It has been brewing for decades, but like the long-neglected electricity system, the long-neglected water supply, treatment and reticulation systems are now collapsing. Best be prepared.
When electricity loadshedding first started, 15 years ago, when Thabo Mbeki was still president of South Africa, I wrote a blog post arguing that water would be next.
I pointed out that much of the reticulation infrastructure (pipes and stuff) exceeded its design life, little new bulk water supply (dams and stuff) was being constructed, that water treatment facilities (sewerage plants and stuff) were frequently beset with capacity problems as the population grew, that water sources (rivers and stuff) were increasingly polluted, and that water infrastructure (all of the stuff) was run by government entities no better, smarter, more resourceful, or less corrupt than those that ran electricity infrastructure.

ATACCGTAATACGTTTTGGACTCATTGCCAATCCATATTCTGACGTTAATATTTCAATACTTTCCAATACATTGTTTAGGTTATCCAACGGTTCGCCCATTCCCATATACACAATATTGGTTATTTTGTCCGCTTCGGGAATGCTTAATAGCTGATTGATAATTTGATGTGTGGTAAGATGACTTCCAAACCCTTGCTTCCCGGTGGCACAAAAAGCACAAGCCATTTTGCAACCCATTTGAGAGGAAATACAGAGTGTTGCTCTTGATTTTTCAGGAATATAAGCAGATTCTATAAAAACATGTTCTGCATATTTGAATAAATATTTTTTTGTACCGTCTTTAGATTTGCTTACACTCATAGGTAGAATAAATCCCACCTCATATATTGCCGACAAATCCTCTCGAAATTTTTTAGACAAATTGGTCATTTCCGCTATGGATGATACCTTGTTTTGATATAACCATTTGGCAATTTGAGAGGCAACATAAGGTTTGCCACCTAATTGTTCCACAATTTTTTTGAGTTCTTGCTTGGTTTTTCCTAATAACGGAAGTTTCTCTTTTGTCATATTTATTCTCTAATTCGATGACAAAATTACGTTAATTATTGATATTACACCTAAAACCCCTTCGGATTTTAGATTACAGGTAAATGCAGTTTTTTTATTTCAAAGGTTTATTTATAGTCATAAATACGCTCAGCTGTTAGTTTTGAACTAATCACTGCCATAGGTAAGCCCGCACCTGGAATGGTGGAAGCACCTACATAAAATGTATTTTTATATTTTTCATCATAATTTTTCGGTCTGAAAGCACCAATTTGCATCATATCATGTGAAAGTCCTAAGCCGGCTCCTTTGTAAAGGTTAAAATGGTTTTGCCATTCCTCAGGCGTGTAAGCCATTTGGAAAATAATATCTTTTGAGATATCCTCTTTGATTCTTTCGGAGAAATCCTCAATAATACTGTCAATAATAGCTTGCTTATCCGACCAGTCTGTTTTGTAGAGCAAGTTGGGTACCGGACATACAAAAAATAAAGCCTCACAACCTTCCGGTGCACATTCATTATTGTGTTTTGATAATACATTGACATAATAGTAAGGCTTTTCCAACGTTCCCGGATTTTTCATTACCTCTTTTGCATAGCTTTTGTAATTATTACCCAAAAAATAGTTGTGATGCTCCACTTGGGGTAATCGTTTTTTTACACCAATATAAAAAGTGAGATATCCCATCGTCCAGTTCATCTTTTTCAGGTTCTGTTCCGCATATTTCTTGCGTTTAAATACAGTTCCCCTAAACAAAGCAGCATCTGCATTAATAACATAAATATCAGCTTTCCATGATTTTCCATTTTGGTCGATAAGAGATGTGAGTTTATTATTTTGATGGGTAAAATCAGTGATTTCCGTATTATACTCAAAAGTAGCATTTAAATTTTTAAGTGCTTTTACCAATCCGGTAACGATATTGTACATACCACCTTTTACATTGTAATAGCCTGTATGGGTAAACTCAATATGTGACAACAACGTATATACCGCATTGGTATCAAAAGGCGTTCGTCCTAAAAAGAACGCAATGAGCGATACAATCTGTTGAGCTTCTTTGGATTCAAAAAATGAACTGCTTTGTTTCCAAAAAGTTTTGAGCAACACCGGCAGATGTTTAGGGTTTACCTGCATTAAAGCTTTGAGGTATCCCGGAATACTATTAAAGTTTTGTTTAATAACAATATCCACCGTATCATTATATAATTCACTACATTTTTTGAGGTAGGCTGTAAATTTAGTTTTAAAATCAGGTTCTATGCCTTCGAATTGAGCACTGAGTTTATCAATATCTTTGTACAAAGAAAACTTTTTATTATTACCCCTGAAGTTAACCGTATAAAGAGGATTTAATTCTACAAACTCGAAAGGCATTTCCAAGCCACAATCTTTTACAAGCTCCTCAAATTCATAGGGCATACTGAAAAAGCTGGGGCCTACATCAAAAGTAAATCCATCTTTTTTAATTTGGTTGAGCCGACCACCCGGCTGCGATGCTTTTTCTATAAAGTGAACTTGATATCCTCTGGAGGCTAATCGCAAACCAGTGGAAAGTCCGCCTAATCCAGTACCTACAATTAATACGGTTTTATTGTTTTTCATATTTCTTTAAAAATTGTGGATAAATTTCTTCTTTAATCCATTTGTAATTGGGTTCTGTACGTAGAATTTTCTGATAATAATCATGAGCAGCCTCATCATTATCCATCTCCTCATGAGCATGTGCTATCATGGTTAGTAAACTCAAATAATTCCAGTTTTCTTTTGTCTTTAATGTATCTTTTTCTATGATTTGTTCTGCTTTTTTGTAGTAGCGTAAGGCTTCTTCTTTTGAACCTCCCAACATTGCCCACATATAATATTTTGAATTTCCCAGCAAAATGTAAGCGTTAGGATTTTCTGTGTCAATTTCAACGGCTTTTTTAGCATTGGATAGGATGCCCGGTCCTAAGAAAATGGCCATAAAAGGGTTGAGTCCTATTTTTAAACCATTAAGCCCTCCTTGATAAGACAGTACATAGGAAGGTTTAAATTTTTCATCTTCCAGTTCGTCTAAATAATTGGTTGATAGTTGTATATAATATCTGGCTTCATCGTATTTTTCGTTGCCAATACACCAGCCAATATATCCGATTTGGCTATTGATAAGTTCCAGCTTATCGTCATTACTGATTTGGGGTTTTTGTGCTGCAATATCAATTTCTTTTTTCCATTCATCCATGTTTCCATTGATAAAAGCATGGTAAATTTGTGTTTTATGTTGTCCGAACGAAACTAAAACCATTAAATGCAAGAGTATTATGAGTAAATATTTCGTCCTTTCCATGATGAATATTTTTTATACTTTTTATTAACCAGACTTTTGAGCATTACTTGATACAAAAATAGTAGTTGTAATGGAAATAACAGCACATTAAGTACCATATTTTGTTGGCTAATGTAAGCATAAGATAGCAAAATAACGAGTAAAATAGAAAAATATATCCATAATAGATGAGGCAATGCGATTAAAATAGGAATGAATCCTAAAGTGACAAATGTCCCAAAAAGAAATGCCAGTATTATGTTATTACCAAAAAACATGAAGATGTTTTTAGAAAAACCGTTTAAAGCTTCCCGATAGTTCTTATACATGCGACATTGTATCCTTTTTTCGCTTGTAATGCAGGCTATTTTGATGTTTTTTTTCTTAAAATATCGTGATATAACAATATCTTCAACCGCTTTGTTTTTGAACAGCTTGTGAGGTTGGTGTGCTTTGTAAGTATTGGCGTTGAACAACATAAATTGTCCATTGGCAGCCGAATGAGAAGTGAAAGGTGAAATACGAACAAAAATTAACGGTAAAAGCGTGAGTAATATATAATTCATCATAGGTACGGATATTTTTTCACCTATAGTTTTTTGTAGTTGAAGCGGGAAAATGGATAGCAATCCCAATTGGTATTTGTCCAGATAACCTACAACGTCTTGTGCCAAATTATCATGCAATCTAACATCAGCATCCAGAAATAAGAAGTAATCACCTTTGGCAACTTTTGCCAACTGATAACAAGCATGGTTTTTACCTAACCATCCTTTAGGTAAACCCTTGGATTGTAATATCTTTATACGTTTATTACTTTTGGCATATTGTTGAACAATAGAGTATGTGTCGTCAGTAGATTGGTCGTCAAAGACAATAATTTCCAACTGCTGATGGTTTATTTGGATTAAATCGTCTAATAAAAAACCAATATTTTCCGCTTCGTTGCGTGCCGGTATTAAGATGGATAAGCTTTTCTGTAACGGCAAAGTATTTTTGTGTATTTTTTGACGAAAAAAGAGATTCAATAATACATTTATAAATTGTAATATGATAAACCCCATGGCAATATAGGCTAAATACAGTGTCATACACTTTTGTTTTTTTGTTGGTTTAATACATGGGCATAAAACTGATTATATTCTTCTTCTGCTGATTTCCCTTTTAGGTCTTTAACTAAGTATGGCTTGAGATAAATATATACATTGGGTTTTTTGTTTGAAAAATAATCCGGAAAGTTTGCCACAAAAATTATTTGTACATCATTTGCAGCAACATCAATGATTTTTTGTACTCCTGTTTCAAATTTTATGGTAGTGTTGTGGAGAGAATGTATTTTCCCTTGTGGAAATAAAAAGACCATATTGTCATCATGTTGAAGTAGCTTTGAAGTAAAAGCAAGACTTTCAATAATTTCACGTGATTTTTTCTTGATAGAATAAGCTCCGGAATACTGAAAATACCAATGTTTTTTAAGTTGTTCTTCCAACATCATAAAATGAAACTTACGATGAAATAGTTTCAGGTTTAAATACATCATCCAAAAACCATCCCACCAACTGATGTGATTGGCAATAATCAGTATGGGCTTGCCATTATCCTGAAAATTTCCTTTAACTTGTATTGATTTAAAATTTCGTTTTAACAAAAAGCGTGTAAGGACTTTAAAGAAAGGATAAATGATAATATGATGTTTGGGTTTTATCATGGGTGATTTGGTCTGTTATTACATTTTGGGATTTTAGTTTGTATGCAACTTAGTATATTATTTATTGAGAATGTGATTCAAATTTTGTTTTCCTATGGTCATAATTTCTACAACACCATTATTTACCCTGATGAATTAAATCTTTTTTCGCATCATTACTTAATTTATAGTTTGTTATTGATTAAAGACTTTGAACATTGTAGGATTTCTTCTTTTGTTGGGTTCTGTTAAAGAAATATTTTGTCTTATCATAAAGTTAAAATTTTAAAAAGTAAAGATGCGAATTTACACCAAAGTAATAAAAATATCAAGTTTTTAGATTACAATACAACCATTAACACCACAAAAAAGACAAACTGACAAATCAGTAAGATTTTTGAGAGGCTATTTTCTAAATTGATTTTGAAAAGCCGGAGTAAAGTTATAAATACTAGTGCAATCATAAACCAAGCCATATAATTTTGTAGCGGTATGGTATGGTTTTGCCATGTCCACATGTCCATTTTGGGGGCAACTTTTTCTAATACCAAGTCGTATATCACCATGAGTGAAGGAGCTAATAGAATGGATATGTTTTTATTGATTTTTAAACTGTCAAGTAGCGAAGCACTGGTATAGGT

The commentariat lambasted me as a fear-monger who would say anything to make the ANC in particular, and governments in general, look bad. I countered that neither the ANC in particular, nor governments in general, needed my help to look bad.
Almost a decade later, in 2015, I wrote an in-depth research article for Good Governance Africa, which was then a division of the Institute for Race Relations, entitled ‘Fixing leaky pipes and management holes’.
It was widely read and discussed, and the term ‘water shedding’ entered circulation among opposition politicians and the media around this time. Unfortunately, like my 2007 blog post, it has fallen through the cracks of the internet, and is lost to posterity.
In this article – this time with some more research heft behind it – I again pointed out that South Africa’s water reticulation system was so poor that fully a quarter of drinkable water was lost to leaks. This was two or three times the typical level of losses in countries with well-functioning water supply systems.
Water scarcity is almost always a regional phenomenon, yet there is limited infrastructure available to pipe water from wet regions to regions in deficit, when they need it. In addition, bulk water systems had failed to keep pace with the country’s growing population, and some towns already regularly ran out of water.